The LiDAR Scanner on the iPad Pro and new iPhone 12 Pro can map out and visualise an environment in 3D by firing lasers out and then timing how quickly they return. Away from the technical ins and outs of the technology, what is exciting is how Rob and his team are applying it to the mobility sector.

A screenshot of the stairlift survey app. The app has already created the transparent survey in mixed reality and the algorithm is selecting the rail sections required
A screenshot of the ramp survey app. By walking up the grass bank, the app has surveyed the contours of the bank using LiDAR and the algorithm has selected the modular ramping sections required.

“By using LiDAR, we can survey surroundings where access is an issue for a client,” he says.

“We can survey a grass bank using LiDAR that creates an image of the area. The app then selects the correct ramping and platform sections, showing the gradients of the ramps.”

Just like Island Mobility’s stairlift survey app, the ramp app produces a “shopping list” of pre-made parts needed for the job.

“Once it has surveyed the grass bank, the lawn, the steps up to the house etc, our app will simply put the platforms and ramp sections onto that survey,” continues Rob.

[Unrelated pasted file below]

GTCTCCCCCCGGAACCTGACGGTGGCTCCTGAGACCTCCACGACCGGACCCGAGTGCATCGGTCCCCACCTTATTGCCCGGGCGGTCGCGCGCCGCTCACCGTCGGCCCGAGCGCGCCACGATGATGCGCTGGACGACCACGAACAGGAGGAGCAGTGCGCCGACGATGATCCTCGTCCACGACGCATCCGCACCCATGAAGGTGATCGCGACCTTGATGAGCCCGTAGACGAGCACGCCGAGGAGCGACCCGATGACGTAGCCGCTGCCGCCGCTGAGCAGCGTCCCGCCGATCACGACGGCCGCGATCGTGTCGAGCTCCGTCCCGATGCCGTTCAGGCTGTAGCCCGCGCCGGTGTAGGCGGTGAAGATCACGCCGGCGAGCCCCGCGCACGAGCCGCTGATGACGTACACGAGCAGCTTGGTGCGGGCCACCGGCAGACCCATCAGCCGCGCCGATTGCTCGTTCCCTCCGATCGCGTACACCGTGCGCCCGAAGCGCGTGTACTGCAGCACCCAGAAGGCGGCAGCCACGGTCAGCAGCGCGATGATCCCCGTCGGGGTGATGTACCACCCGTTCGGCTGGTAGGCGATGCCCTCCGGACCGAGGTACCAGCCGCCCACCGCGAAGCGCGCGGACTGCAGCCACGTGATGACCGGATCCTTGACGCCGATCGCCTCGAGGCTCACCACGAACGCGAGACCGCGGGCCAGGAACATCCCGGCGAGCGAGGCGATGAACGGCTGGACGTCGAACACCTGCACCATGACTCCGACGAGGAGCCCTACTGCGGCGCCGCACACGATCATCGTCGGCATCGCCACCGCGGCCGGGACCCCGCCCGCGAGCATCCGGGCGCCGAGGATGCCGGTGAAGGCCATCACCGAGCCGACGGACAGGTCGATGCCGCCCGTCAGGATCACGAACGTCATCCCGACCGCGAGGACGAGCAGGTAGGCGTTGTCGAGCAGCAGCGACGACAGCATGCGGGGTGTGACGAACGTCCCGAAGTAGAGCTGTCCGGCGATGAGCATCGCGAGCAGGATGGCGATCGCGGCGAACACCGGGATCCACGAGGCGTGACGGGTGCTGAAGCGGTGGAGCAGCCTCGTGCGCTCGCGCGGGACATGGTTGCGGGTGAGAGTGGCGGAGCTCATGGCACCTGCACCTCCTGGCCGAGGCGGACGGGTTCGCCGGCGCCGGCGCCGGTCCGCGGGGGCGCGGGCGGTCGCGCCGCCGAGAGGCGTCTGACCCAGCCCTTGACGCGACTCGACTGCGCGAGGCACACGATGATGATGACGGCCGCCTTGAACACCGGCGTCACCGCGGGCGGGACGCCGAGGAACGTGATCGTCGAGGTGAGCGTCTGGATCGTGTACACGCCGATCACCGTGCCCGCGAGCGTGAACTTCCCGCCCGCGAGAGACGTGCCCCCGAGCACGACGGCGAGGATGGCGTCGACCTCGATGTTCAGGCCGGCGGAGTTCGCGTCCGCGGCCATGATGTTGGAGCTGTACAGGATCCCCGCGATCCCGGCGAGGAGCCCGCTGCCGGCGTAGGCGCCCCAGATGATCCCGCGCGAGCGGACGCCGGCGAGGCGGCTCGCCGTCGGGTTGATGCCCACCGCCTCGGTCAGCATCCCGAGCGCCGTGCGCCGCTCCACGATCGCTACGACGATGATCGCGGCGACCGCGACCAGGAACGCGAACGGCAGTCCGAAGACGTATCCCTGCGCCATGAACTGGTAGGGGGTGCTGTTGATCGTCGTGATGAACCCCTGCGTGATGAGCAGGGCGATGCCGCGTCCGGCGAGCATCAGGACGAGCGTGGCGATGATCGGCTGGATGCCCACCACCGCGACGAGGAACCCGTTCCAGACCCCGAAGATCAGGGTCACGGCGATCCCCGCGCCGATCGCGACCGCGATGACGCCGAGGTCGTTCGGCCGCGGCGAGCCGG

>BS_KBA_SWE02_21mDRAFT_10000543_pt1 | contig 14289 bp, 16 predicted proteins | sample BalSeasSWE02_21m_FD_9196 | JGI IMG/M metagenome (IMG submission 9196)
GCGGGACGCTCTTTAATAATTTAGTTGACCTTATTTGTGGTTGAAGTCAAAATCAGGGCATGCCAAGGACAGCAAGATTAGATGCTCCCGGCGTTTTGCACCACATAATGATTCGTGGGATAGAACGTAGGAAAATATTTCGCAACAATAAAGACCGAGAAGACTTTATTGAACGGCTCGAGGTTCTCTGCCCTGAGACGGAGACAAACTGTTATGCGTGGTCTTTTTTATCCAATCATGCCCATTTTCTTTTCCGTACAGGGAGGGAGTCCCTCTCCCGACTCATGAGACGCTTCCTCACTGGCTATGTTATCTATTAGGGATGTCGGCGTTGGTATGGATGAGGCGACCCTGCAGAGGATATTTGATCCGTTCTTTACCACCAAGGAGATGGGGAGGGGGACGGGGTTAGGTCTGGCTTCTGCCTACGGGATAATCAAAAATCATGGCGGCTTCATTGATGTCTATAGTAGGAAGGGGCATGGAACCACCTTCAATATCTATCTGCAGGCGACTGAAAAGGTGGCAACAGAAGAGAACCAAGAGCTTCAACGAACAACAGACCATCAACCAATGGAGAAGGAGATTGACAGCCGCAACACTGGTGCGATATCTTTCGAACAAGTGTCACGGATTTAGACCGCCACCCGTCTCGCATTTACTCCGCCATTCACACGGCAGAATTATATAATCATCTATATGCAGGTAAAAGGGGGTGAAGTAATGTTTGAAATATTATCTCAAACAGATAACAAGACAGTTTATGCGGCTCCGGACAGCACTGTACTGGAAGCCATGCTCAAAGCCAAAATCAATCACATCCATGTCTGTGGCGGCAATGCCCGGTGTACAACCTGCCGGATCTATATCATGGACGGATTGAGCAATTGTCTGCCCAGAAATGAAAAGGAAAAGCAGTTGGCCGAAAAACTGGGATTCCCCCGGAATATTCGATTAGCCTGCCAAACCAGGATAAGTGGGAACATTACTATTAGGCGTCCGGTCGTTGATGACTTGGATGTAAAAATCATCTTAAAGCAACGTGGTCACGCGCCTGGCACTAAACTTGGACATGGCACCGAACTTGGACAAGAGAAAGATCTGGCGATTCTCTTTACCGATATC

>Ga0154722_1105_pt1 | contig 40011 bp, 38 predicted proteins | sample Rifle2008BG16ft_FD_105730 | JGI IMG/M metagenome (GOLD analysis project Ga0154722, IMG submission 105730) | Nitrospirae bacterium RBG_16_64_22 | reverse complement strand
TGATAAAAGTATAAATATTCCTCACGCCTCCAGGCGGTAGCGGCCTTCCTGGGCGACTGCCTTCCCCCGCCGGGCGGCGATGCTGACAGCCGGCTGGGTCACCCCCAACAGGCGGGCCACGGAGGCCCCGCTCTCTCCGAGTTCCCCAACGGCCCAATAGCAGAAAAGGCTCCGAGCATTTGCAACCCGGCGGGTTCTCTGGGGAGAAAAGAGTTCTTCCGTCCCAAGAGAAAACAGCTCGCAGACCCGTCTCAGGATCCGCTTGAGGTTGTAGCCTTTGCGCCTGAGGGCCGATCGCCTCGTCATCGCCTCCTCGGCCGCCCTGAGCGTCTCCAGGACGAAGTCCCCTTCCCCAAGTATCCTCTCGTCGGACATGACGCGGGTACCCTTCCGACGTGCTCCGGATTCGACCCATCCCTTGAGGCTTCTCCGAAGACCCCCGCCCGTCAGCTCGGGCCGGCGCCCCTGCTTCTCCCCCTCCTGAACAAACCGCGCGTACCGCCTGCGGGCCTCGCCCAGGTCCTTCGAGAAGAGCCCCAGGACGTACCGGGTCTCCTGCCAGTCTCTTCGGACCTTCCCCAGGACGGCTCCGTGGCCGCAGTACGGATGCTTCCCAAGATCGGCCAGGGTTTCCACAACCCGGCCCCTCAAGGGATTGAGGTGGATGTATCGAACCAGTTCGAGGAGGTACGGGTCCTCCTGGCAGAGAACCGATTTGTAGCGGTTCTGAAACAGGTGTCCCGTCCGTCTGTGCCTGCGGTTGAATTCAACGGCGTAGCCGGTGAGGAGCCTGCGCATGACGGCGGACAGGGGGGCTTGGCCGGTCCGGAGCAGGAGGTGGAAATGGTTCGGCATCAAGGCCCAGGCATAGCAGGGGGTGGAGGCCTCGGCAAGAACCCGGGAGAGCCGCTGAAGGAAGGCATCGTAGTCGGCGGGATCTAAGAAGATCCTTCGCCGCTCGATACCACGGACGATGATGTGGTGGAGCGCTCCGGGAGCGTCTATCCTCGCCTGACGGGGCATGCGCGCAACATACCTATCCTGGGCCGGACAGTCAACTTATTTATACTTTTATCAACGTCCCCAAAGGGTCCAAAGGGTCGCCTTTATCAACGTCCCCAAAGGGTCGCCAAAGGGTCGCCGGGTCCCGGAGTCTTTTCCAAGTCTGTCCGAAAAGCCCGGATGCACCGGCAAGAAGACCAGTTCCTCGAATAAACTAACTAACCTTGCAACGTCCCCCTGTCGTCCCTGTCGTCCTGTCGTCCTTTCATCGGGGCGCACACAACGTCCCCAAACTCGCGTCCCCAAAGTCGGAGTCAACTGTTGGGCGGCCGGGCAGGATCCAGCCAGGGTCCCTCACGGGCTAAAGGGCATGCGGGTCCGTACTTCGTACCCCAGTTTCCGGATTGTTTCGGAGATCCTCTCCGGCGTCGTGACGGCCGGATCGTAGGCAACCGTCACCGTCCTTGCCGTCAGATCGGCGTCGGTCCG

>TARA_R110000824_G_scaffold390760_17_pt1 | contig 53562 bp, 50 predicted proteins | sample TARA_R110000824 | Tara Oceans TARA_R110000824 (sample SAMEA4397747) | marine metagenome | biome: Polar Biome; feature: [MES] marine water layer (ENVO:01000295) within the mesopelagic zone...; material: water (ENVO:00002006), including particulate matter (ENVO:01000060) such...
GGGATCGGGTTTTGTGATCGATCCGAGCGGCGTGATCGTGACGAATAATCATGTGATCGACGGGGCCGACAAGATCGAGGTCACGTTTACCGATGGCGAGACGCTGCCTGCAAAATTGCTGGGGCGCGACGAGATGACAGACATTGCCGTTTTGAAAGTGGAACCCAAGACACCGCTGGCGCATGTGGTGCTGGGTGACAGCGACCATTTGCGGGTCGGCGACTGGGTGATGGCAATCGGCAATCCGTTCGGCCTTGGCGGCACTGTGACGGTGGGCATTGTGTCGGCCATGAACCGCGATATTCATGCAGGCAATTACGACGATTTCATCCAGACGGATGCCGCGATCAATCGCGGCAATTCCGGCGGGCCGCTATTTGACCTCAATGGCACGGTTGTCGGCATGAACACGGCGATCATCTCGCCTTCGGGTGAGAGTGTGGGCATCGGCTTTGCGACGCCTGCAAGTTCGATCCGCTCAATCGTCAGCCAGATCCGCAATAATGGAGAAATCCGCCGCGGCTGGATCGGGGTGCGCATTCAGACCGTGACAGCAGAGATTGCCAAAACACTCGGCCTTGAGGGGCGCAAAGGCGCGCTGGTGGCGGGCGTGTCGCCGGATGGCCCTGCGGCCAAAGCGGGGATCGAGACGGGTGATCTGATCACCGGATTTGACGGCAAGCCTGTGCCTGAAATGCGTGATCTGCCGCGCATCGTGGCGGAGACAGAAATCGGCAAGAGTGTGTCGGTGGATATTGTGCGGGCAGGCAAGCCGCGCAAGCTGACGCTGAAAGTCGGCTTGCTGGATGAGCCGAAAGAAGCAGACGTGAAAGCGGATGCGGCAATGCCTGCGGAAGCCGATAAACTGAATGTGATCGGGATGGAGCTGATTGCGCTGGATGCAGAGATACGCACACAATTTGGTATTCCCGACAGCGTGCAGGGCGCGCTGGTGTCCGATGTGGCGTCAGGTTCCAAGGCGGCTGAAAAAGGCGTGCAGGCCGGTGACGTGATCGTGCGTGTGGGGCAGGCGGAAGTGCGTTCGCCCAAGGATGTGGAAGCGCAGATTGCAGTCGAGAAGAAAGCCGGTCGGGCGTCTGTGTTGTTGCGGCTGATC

“It can even calculate how long the adjustable leg sections need to be. Also, all parts are reusable, including the earth fixings.

“We have just finished our prototype now so we know it works. Next, we’ll seek patent-approval for the system in the coming months and develop a new function in the business that can build the modular ramping kit ourselves.”

Island Mobility ramping survey app

With the company moving quickly to bring its idea to the real-world, the motivated mobility boss hopes to have the first trial modular ramp unit up before the end of the year.

“The local community store has been really supportive and so have the local council; they are really behind us trialling it,” adds Rob.

“The pandemic and need to get people home quickly really gave us the push to accelerate the project while Apple’s new LiDAR Scanner completely opened our eyes to applying our stairlift survey to ramps as well – something we had never really considered before.”

Modernising the mobility sector with tech

As the government continues to invest vast sums of money into accelerating discharge processes, Rob says his innovations cannot come quick enough.

In August, the Department of Health and Social Care announced it was creating a new £588 million fund for the NHS to facilitate getting people home quicker. From 1st September 2020, the NHS has been able to access the funding to provide up to six weeks of additional support, including supporting people in their home. The Island Mobility MD firmly believes his new technologies have an important role to play in helping reduce lengthy waiting times for adaptations, improving outcomes for patients, as well as cutting costs for all involved.

“Getting somebody home in a day should be expected, not a luxury. Technology has the ability to do that and in a far more cost-effective way,” he insists.